Live TV Events Are A Hot Commodity

Country music’s growing popularity isn’t the only thing fueling an all-out bidding war for television broadcast rights to the CMA Awards. Live events, particularly awards shows and sporting events, offer ever-growing importance to networks and advertisers because they attract millions of viewers watching in real time.

In the face of audience fragmentation, expanding entertainment options, and DVR infiltration, the opportunity to reach viewers watching live television is highly sought after. One-third of US households have DVRs, which means that they can fast-forward through commercials during a previously recorded program, much to the dismay of advertisers.

There are several reasons that live events remain attractive. For starters, fans want to know what is going on as it happens, this is crucial in sports, and also applies to devoted music lovers. Secondly, it’s exciting to know that millions of other fans all over the country are watching along too. This shared love among fans ties to another key point, which is the social media conversation going on simultaneously during a live program, creating awareness and driving tune-ins. Online or in person, people want to chat about what they think is exciting, and they can’t participate in the morning-after gossip if they didn’t see the show the night before. What’s the point of watching the season finale of American Idol on DVR? You already know Scotty McCreery won.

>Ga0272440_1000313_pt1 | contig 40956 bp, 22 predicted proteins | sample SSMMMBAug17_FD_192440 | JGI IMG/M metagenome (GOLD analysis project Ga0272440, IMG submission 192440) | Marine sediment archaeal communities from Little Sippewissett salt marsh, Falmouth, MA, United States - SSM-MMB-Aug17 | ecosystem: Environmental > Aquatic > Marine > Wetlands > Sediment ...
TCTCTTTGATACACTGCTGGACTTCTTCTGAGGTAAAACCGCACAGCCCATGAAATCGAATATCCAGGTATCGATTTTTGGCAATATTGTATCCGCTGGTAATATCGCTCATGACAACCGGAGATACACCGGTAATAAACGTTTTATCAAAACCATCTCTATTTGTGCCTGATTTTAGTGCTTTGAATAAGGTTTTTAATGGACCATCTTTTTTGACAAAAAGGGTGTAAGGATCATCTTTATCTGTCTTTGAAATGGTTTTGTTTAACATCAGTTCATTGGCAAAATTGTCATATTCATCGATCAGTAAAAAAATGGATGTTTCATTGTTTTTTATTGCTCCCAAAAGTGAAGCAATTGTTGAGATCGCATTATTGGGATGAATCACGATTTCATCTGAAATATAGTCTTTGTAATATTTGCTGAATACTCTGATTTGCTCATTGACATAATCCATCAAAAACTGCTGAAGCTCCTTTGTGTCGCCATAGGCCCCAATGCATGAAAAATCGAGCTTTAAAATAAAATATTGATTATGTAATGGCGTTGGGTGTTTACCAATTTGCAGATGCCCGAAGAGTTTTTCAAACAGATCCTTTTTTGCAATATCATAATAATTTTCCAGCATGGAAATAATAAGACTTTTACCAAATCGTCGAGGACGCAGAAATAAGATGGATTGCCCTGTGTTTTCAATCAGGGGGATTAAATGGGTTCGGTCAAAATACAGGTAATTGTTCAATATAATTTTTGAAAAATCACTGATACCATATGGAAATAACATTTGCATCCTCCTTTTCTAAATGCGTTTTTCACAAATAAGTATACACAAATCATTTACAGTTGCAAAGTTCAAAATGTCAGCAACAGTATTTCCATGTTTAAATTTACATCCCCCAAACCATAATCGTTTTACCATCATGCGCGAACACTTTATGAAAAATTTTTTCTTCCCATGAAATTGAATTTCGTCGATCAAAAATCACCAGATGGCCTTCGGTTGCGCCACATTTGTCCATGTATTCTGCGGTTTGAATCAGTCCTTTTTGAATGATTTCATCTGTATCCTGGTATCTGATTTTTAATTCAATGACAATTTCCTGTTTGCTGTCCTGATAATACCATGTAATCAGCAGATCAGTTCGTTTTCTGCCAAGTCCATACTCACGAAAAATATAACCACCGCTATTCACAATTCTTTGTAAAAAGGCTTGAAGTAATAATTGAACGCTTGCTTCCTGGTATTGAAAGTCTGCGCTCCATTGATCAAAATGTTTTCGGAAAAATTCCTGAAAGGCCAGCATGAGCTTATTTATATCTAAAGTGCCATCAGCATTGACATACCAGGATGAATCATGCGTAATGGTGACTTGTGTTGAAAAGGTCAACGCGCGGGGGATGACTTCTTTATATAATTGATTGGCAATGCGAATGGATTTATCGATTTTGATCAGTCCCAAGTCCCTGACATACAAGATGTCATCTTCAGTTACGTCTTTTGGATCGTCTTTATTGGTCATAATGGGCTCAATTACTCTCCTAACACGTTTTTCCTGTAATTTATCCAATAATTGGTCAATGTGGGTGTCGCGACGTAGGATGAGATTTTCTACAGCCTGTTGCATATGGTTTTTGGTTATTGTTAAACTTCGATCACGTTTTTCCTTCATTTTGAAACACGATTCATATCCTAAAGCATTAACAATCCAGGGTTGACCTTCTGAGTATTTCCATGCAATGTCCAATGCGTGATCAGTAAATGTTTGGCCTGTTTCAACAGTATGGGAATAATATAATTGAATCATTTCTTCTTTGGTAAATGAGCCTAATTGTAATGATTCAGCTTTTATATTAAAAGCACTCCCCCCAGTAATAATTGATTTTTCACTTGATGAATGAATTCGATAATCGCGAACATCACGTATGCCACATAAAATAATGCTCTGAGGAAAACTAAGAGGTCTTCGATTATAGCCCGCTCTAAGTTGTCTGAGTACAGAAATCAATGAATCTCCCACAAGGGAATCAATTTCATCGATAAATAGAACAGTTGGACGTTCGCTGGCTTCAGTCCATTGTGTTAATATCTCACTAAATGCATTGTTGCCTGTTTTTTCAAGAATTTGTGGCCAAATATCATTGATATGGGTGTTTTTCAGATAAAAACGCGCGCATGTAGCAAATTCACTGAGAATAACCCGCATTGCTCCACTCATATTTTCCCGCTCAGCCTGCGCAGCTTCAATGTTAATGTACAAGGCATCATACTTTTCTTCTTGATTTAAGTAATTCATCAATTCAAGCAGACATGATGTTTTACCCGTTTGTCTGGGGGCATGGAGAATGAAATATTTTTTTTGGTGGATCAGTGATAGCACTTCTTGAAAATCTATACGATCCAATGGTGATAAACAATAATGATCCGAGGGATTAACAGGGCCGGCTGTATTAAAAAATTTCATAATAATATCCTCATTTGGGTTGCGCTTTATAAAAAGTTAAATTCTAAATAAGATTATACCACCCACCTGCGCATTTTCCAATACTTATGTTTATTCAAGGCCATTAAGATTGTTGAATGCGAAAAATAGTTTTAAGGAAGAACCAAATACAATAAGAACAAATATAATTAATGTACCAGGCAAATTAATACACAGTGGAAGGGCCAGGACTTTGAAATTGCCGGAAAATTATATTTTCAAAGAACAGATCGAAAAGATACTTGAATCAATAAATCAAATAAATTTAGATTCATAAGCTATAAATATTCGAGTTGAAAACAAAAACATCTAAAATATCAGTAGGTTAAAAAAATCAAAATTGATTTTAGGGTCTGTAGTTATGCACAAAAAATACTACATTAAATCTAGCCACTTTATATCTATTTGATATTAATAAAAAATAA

The best example of the importance of live viewing is skyrocketing Super Bowl ratings which make for outrageous ad prices. In 2011, the game was the most-watched telecast in U.S. history, attracting 111 million viewers (Nielsen). Getting a 30-second ad in front of that many consumers cost $3 million bucks.

Currently, the NFL is renegotiating the broadcast rights to its games, which averaged about 18 million viewers each last season. According to today’s Los Angeles Times, “The networks combined pay about $3.1 billion a year for the rights to the 16-game season, up 35% from their last deal. Although the NFL’s contracts with CBS, Fox, NBC and ESPN still have two years to run, the league would like to have new deals wrapped up by the end of this season, in February. The three broadcast networks could end up joining ESPN in paying 10-digit dollar figures per season in their next contracts.”



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About the Author

Sarah Skates has worked in the music business for more than a decade and is a longtime contributor to MusicRow.

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